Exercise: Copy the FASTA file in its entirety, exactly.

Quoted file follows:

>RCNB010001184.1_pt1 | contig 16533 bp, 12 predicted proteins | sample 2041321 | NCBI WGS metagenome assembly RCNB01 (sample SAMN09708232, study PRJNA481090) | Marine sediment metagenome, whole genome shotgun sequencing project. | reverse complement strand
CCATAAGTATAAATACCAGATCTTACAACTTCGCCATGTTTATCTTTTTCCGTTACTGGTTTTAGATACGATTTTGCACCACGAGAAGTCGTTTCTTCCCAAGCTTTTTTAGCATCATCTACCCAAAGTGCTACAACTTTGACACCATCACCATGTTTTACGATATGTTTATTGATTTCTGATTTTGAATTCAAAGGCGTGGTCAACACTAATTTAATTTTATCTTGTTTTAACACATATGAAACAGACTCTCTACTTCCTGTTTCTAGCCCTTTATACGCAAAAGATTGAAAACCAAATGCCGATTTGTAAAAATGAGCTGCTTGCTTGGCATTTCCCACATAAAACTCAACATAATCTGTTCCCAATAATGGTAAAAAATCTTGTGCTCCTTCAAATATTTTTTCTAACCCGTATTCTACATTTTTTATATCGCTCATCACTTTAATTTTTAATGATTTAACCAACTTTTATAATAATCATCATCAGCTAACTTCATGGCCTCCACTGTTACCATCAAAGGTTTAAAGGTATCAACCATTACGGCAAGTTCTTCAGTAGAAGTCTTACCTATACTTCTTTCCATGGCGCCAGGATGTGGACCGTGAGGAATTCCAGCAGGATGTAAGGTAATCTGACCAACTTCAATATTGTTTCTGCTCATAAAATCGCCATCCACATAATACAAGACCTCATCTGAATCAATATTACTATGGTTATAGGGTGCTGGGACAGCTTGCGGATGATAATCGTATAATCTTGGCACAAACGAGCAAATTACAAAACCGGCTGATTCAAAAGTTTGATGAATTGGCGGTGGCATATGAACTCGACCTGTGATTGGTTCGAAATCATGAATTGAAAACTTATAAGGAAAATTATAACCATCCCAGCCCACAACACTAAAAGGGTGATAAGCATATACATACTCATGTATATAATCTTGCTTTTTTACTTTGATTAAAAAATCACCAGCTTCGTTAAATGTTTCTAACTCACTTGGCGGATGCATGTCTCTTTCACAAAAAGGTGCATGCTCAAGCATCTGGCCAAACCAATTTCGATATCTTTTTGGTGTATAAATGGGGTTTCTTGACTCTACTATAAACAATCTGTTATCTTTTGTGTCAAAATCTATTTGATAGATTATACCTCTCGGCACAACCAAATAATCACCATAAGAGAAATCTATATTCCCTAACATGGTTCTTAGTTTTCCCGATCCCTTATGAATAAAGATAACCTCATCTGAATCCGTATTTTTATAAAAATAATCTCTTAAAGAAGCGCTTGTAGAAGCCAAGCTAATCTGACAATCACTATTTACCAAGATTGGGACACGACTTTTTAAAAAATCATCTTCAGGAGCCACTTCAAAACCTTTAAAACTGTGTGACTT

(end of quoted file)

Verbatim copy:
>RCNB010001184.1_pt1 | contig 16533 bp, 12 predicted proteins | sample 2041321 | NCBI WGS metagenome assembly RCNB01 (sample SAMN09708232, study PRJNA481090) | Marine sediment metagenome, whole genome shotgun sequencing project. | reverse complement strand
CCATAAGTATAAATACCAGATCTTACAACTTCGCCATGTTTATCTTTTTCCGTTACTGGTTTTAGATACGATTTTGCACCACGAGAAGTCGTTTCTTCCCAAGCTTTTTTAGCATCATCTACCCAAAGTGCTACAACTTTGACACCATCACCATGTTTTACGATATGTTTATTGATTTCTGATTTTGAATTCAAAGGCGTGGTCAACACTAATTTAATTTTATCTTGTTTTAACACATATGAAACAGACTCTCTACTTCCTGTTTCTAGCCCTTTATACGCAAAAGATTGAAAACCAAATGCCGATTTGTAAAAATGAGCTGCTTGCTTGGCATTTCCCACATAAAACTCAACATAATCTGTTCCCAATAATGGTAAAAAATCTTGTGCTCCTTCAAATATTTTTTCTAACCCGTATTCTACATTTTTTATATCGCTCATCACTTTAATTTTTAATGATTTAACCAACTTTTATAATAATCATCATCAGCTAACTTCATGGCCTCCACTGTTACCATCAAAGGTTTAAAGGTATCAACCATTACGGCAAGTTCTTCAGTAGAAGTCTTACCTATACTTCTTTCCATGGCGCCAGGATGTGGACCGTGAGGAATTCCAGCAGGATGTAAGGTAATCTGACCAACTTCAATATTGTTTCTGCTCATAAAATCGCCATCCACATAATACAAGACCTCATCTGAATCAATATTACTATGGTTATAGGGTGCTGGGACAGCTTGCGGATGATAATCGTATAATCTTGGCACAAACGAGCAAATTACAAAACCGGCTGATTCAAAAGTTTGATGAATTGGCGGTGGCATATGAACTCGACCTGTGATTGGTTCGAAATCATGAATTGAAAACTTATAAGGAAAATTATAACCATCCCAGCCCACAACACTAAAAGGGTGATAAGCATATACATACTCATGTATATAATCTTGCTTTTTTACTTTGATTAAAAAATCACCAGCTTCGTTAAATGTTTCTAACTCACTTGGCGGATGCATGTCTCTTTCACAAAAAGGTGCATGCTCAAGCATCTGGCCAAACCAATTTCGATATCTTTTTGGTGTATAAATGGGGTTTCTTGACTCTACTATAAACAATCTGTTATCTTTTGTGTCAAAATCTATTTGATAGATTATACCTCTCGGCACAACCAAATAATCACCATAAGAGAAATCTATATTCCCTAACATGGTTCTTAGTTTTCCCGATCCCTTATGAATAAAGATAACCTCATCTGAATCCGTATTTTTATAAAAATAATCTCTTAAAGAAGCGCTTGTAGAAGCCAAGCTAATCTGACAATCACTATTTACCAAGATTGGGACACGACTTTTTAAAAAATCATCTTCAGGAGCCACTTCAAAACCTTTAAAACTGTGTGACTT